THE DEVIL OF IĻGUCIEMS. A post-soviet urban legend of Riga still alive!

Elusive to most residents, there is a deterrent yet nonlethal monster seemingly roaming in one of Riga's post-soviet commuter districts. We celebrate the annual Walpurgis night of witches, oculists and teenage goths by revealing the story of one of the most known contemporary urban myths of the capital.

Recently there even was an episode on the national television dedicated to the "achievements" of this urban myth. ("Ielas garumā", 2019).


Long gone are the times when Riga only had urban mythology within Old Town. Surrounded by mostly medieval legends we already wrote about, the historic part of the city could not offer anything else but people built into walls, some ghosts not ghostly enough and things none could encounter any more.

Instead, places outside the old part suffer from the sort-of post-soviet urbanitis - the landscape of concrete blocks, corncobs and other socialist districts are an aching pain to local guides, storytellers and some old-school neighbourhood enthusiasts. In their point of view, all this is a damaged goods to the romanticized value existing only within the lost, the aristocratic, the pre-war, or the non-soviet. Whereas younger generations are not afraid of looking the truth in the eye and finding stories that scratch a more contemporary itch.



During the Soviet times, there was no place for any myths rather than the ones regarding political figures and historic events. Yet people's imagination is hard to curb. Eventually, with many decades in silence, the urban folklore of mystical, unimaginable creatures, incidents or occurrences returned by the end of 1970s. One of the longest living mythological critters from the Soviet era is the Iļģuciema velns or THE DEVIL OF IĻĢUCIEMS!

Sometimes called the duce, dog-man or ogre-dog, this illusive creature has been "observed" throughout decades in a post-soviet neighbourhood that accidentally, somewhat ironically, bears the name of "Iļģi village", or an old synonym for Latvian "Veļi" - the passing spirits of the dead.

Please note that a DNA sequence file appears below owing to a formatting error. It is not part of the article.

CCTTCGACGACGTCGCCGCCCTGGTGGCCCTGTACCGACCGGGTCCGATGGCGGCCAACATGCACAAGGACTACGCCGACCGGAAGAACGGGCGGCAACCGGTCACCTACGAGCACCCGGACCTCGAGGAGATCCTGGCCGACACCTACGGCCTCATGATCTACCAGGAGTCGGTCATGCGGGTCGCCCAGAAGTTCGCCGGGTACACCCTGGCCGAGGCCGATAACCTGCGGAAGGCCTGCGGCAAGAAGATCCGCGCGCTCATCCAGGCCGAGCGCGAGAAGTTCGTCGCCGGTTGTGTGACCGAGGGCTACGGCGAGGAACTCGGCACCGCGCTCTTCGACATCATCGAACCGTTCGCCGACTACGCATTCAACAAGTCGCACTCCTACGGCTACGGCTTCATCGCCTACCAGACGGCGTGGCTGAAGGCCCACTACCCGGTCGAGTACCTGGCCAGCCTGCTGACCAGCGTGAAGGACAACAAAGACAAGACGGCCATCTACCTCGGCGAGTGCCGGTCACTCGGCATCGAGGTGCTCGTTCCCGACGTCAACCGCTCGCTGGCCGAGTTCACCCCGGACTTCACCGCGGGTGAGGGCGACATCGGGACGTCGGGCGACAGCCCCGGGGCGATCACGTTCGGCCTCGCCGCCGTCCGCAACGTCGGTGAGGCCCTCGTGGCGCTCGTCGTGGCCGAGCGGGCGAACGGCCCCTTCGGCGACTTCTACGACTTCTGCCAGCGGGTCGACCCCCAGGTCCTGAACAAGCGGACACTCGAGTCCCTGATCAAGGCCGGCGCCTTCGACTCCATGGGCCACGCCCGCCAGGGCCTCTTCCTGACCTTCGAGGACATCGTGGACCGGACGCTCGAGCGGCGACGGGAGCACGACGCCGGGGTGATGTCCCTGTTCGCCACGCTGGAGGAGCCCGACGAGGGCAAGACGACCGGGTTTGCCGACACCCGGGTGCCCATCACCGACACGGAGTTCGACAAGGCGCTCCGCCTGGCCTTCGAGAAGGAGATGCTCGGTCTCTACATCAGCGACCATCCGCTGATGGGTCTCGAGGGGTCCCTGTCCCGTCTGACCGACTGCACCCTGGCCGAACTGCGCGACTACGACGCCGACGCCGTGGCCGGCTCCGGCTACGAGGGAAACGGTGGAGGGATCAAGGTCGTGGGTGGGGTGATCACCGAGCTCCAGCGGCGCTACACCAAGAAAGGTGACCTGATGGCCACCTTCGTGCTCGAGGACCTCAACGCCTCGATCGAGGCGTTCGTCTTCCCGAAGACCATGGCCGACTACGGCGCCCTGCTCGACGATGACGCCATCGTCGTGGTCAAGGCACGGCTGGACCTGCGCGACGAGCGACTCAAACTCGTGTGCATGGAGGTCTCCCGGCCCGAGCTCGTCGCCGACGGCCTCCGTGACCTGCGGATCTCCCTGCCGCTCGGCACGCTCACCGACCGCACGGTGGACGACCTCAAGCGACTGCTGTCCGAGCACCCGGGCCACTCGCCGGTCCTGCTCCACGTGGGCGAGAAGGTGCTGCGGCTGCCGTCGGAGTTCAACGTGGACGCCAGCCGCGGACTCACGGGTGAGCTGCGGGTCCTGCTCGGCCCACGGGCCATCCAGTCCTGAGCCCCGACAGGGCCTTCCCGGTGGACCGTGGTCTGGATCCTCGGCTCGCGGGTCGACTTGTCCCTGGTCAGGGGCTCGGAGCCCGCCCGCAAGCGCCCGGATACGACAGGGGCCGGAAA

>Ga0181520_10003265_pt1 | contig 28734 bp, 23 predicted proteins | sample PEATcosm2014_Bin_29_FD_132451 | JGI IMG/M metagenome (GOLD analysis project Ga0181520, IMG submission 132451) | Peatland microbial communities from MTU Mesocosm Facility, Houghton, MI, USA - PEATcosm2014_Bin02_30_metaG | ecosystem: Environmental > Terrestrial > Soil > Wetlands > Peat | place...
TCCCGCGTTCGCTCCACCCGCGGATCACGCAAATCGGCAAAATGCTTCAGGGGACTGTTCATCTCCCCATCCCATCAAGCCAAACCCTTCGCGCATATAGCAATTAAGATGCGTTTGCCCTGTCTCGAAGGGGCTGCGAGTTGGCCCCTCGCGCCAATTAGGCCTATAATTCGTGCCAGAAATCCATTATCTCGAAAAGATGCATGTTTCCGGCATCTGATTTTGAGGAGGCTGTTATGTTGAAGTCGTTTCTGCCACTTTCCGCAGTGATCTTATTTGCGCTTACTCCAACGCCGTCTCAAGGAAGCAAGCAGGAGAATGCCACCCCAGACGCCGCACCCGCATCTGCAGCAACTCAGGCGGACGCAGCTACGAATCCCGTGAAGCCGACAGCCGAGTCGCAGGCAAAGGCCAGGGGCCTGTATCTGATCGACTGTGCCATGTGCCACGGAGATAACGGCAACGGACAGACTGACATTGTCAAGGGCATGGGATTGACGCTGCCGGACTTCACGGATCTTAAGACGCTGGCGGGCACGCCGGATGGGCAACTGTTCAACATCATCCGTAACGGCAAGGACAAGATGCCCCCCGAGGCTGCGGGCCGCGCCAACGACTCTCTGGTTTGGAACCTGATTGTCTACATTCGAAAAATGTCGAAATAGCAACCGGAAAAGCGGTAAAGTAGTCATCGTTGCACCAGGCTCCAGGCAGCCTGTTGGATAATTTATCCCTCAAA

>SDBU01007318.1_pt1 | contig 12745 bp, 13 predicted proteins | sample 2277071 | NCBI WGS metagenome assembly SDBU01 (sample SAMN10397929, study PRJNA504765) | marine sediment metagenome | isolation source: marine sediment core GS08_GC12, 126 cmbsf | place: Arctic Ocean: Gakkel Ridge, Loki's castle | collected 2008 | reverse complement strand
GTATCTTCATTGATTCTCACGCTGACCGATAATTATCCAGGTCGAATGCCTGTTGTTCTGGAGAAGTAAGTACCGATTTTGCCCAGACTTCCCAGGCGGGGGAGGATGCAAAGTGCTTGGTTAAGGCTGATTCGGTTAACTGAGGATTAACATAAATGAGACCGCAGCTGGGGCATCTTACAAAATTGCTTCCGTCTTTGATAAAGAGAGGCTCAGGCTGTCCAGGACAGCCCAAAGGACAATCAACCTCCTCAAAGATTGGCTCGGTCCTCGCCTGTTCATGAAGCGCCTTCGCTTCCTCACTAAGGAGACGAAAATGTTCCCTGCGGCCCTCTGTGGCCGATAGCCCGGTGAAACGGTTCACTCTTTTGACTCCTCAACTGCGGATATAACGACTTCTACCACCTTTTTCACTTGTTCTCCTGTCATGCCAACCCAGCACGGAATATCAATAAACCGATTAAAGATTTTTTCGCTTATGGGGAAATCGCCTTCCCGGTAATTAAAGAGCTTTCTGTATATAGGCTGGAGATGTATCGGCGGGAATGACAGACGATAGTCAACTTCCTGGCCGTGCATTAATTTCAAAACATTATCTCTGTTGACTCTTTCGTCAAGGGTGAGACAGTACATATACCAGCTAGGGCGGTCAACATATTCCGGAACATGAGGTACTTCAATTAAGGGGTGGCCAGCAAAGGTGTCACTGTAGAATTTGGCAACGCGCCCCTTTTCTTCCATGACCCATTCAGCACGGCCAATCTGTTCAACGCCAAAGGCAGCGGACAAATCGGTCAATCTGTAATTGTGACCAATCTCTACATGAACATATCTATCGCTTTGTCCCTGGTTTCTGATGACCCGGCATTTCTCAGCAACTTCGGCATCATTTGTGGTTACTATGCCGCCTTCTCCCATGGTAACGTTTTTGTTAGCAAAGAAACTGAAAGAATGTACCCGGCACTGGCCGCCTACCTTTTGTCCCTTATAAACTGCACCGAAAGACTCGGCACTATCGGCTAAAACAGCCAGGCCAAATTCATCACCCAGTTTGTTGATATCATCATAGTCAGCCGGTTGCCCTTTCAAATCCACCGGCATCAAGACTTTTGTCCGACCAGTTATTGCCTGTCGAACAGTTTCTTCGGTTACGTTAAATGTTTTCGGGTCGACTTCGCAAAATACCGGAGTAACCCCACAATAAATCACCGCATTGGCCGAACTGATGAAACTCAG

Slim and dark in stature, some 2 - 4 m tall, with glowing eyes and overly long extremities, Iļģuciema velns usually apprehended random passers-by, usually kids or teenagers. Several witnesses state the deuce appearing to them when silently standing by a tree or house entrance, sitting on the roof of buildings or creeping in the shadows.

Several sightings with written or spoken testimonies took place in the timespan between the 1980s and 2000s. Through decades the shape and deeds of Iļguciema velns continued to develop, beginning with extra fangs, ending with tendencies of child abduction.

Despite public inactivity for the last 10 years or so (midlife crisis?), the existence of this phantom has fuelled several artistic expressions instead. Of of them was a theatre play "Rīga. Urban Myths" by director Mārcis Lācis and writer Jānis Joņevs in 2016 where the story of Iļguciema velns appeared as one of the main plots. There is also a song by the Latvian progressive metal band "Oghre", who dedicated it entirely to Iļguciema velns.



Should you feel the calling of Van Helsing, we even drew a map of the approximate area where The Deuce of Iļģuciems might be residing. The red dots mark all recorded places where it might have been encountered*. Let the search for the phantom of suburban Riga begin!

iļguciema velns, capital r, mārtiņš eņģelis, capital riga


*none of this is most likely true.